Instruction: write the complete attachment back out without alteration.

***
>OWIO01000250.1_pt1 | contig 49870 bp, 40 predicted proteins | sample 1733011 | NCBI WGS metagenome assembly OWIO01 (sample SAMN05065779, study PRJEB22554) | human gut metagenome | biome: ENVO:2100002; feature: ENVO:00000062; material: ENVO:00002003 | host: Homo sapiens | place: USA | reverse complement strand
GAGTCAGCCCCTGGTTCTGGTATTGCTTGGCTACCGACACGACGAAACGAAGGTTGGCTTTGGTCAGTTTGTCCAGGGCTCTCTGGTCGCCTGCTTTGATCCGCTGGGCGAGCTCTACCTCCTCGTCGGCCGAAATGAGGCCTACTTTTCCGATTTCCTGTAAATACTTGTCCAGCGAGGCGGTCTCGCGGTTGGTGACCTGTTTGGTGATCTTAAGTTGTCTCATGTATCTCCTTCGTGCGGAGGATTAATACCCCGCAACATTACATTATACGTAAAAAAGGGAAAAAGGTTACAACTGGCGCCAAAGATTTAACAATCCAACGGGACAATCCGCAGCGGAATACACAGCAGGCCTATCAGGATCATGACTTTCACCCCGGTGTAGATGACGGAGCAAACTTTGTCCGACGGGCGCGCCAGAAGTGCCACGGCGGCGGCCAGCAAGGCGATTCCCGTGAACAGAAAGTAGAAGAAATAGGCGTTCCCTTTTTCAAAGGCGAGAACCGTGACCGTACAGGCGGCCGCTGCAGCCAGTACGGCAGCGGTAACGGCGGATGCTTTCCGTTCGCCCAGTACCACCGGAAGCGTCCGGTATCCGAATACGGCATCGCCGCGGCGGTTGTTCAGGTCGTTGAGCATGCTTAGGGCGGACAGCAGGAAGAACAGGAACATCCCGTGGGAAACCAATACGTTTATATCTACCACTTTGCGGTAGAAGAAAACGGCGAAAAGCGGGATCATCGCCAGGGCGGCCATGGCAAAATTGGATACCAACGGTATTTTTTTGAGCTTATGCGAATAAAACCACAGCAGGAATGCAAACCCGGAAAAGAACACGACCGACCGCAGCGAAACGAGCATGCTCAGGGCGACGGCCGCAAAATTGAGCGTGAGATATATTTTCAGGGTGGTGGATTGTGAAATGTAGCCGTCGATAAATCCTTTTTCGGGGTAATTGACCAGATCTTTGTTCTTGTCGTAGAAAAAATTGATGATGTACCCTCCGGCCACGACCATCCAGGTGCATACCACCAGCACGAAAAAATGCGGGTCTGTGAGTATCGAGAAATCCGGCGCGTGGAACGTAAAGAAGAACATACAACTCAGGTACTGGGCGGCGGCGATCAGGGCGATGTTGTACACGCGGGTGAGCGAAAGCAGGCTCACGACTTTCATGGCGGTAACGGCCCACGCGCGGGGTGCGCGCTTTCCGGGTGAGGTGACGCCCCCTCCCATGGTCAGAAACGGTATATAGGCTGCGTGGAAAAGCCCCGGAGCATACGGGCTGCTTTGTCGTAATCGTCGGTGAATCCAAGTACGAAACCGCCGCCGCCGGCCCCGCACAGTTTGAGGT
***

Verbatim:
>OWIO01000250.1_pt1 | contig 49870 bp, 40 predicted proteins | sample 1733011 | NCBI WGS metagenome assembly OWIO01 (sample SAMN05065779, study PRJEB22554) | human gut metagenome | biome: ENVO:2100002; feature: ENVO:00000062; material: ENVO:00002003 | host: Homo sapiens | place: USA | reverse complement strand
GAGTCAGCCCCTGGTTCTGGTATTGCTTGGCTACCGACACGACGAAACGAAGGTTGGCTTTGGTCAGTTTGTCCAGGGCTCTCTGGTCGCCTGCTTTGATCCGCTGGGCGAGCTCTACCTCCTCGTCGGCCGAAATGAGGCCTACTTTTCCGATTTCCTGTAAATACTTGTCCAGCGAGGCGGTCTCGCGGTTGGTGACCTGTTTGGTGATCTTAAGTTGTCTCATGTATCTCCTTCGTGCGGAGGATTAATACCCCGCAACATTACATTATACGTAAAAAAGGGAAAAAGGTTACAACTGGCGCCAAAGATTTAACAATCCAACGGGACAATCCGCAGCGGAATACACAGCAGGCCTATCAGGATCATGACTTTCACCCCGGTGTAGATGACGGAGCAAACTTTGTCCGACGGGCGCGCCAGAAGTGCCACGGCGGCGGCCAGCAAGGCGATTCCCGTGAACAGAAAGTAGAAGAAATAGGCGTTCCCTTTTTCAAAGGCGAGAACCGTGACCGTACAGGCGGCCGCTGCAGCCAGTACGGCAGCGGTAACGGCGGATGCTTTCCGTTCGCCCAGTACCACCGGAAGCGTCCGGTATCCGAATACGGCATCGCCGCGGCGGTTGTTCAGGTCGTTGAGCATGCTTAGGGCGGACAGCAGGAAGAACAGGAACATCCCGTGGGAAACCAATACGTTTATATCTACCACTTTGCGGTAGAAGAAAACGGCGAAAAGCGGGATCATCGCCAGGGCGGCCATGGCAAAATTGGATACCAACGGTATTTTTTTGAGCTTATGCGAATAAAACCACAGCAGGAATGCAAACCCGGAAAAGAACACGACCGACCGCAGCGAAACGAGCATGCTCAGGGCGACGGCCGCAAAATTGAGCGTGAGATATATTTTCAGGGTGGTGGATTGTGAAATGTAGCCGTCGATAAATCCTTTTTCGGGGTAATTGACCAGATCTTTGTTCTTGTCGTAGAAAAAATTGATGATGTACCCTCCGGCCACGACCATCCAGGTGCATACCACCAGCACGAAAAAATGCGGGTCTGTGAGTATCGAGAAATCCGGCGCGTGGAACGTAAAGAAGAACATACAACTCAGGTACTGGGCGGCGGCGATCAGGGCGATGTTGTACACGCGGGTGAGCGAAAGCAGGCTCACGACTTTCATGGCGGTAACGGCCCACGCGCGGGGTGCGCGCTTTCCGGGTGAGGTGACGCCCCCTCCCATGGTCAGAAACGGTATATAGGCTGCGTGGAAAAGCCCCGGAGCATACGGGCTGCTTTGTCGTAATCGTCGGTGAATCCAAGTACGAAACCGCCGCCGCCGGCCCCGCACAGTTTGAGGT